By Ryan Masters
As a lifelong Washington Redskins fan, I have always been indebted to the late Sean Taylor. Taylor was a free-safety whose speed and size made him basically a quick-shutting human gate. In his brief stint patrolling the deep middle of the field, professional wide receivers, grown men all, regularly dropped easy passes in fear. He is still the only safety that has been drafted in the top five in the past twenty years, and no one disputed that it was an excellent decision. He was just. That. Good.
And for a team like ours that had endured an embarrassing string of YouTube-blooper moments, (here, here and here, for example) watching Taylor felt cathartic. Through him I released all my pent-up frustrations about 16 mediocre starting quarterbacks in 16 years, and at least half as many mediocre-to-bad head coaches.
But then, in the middle of his fourth season intruders entered Taylor’s home while he was recovering from an injury. He was shot by a kid younger even than himself. Taylor was 24, and died in the early hours of the next day of complications from the wound. Media coverage buzzed around the sudden and shocking event in an attempt to make some sense out of the senselessness.
Now, Aaron Hernandez, former bruising tight end for the New England Patriots, is being investigated for an alleged execution-style murder. Writers have been dusting off the old stories and throwing them into Hernandez’s way. The whole thing has unfolded like a serialized procedural drama: first the helicopter-shots of the media-surrounded house, as the accused emerges in handcuffs and white t-shirt, then the accomplices coming forward to plea-bargain, then the cops combing the lake for the murder weapon. Then comes the blame. A family history marked by violence, a gun-obsessed culture, systemic negligence, etc. Such is the narrative force that always draws stories about violent crimes and football toward a search for context. Who is to blame? What must be done?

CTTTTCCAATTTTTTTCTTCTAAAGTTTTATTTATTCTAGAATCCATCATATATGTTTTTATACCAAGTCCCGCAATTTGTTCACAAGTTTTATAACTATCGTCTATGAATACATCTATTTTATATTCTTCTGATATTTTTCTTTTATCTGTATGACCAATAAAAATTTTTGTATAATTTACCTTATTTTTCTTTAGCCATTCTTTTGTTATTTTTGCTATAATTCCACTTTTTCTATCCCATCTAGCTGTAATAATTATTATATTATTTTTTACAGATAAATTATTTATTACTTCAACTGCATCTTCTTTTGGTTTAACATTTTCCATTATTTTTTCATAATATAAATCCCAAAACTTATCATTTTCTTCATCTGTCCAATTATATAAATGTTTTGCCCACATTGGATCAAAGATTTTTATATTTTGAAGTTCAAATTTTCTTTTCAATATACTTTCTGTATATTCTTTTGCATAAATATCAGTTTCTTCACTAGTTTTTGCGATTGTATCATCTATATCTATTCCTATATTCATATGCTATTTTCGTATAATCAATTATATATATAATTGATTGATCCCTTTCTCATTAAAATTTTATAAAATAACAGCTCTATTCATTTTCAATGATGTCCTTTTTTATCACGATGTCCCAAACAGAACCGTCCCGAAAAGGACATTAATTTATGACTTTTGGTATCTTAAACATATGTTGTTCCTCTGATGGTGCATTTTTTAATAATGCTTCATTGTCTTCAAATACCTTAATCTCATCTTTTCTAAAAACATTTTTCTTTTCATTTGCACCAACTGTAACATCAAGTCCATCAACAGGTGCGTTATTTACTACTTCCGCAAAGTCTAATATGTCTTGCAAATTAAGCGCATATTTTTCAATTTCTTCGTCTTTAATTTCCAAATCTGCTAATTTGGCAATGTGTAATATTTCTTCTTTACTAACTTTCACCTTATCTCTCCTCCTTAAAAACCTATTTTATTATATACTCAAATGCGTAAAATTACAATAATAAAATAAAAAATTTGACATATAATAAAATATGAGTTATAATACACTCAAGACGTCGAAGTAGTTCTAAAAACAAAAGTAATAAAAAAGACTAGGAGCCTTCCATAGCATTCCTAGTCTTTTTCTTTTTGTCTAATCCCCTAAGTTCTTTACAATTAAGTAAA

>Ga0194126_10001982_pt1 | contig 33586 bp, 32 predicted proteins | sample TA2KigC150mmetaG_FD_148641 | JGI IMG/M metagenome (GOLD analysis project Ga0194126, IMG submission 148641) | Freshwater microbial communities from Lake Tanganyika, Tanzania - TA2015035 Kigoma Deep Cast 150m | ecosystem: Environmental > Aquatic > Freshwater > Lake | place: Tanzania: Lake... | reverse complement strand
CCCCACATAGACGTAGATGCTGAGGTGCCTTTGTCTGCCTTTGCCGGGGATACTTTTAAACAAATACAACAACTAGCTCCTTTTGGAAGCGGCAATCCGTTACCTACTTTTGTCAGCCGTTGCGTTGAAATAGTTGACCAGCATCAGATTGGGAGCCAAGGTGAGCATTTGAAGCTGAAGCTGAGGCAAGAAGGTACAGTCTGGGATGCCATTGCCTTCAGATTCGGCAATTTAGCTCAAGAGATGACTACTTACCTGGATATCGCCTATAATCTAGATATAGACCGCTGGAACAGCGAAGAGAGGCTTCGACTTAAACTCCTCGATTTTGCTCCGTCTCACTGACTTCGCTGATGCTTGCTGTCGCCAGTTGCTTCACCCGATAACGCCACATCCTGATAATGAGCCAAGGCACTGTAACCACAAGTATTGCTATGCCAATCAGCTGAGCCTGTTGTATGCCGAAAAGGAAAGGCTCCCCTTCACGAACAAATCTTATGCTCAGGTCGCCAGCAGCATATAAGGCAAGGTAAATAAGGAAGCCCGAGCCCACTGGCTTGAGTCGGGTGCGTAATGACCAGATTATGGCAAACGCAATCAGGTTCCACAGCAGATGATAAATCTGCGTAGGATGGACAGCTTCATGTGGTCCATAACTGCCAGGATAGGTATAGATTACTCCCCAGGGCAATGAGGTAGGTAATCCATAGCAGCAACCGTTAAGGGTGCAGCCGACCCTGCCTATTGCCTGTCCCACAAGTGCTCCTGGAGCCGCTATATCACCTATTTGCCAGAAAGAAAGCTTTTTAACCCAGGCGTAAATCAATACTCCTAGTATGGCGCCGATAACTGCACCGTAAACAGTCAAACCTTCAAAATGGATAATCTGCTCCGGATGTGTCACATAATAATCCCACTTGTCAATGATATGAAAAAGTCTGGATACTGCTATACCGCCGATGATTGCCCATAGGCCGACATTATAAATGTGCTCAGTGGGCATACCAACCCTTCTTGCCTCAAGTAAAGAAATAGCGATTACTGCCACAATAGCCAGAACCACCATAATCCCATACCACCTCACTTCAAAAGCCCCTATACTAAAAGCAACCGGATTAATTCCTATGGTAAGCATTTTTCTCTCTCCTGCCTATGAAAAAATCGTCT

In matters of violence, we need to believe that human aggression can be quietly contained in a healthy way, through sport or story. The rules that guide football shape its violence to some sensible end. But when professionals of a violent sport act violently, the line between sports violence and real-world violence blurs, and our deeply ingrained need for human violence to remain orderly and predictable becomes vulnerable. So we tell stories, because stories give seemingly out-of-control moments some context. Very often though, these are merely stories meant to find the source of the problem so that blame can be rendered and the violence can be eradicated.
Charles P. Pierce pointed out something interesting in a piece he wrote for Grantland as the Hernandez story first broke. In the following quote he is addressing the inevitable question of whether or not the Patriots’ organization should have “seen this coming” from Hernandez: “Face facts. You are trying to determine if someone has enough ‘character’ to make a living playing a brutal sport based on the fundamental immorality of destroying the human body for entertainment purposes.” This point has been difficult for me to process over the past month, as it confronts the way that I, as a fan, and more, as a follower of Christ and the Washington Redskins (in that order), consume and use the game of football. Is my fascination with Sean Taylor exploitative and damaging to the human body, analogous to watching slaves fight off lions in a Roman coliseum? Pierce ends his piece by blaming the Hernandez situation on a gun-happy culture, and implies pretty directly that football’s popularity is partially due to our culture’s love of violence.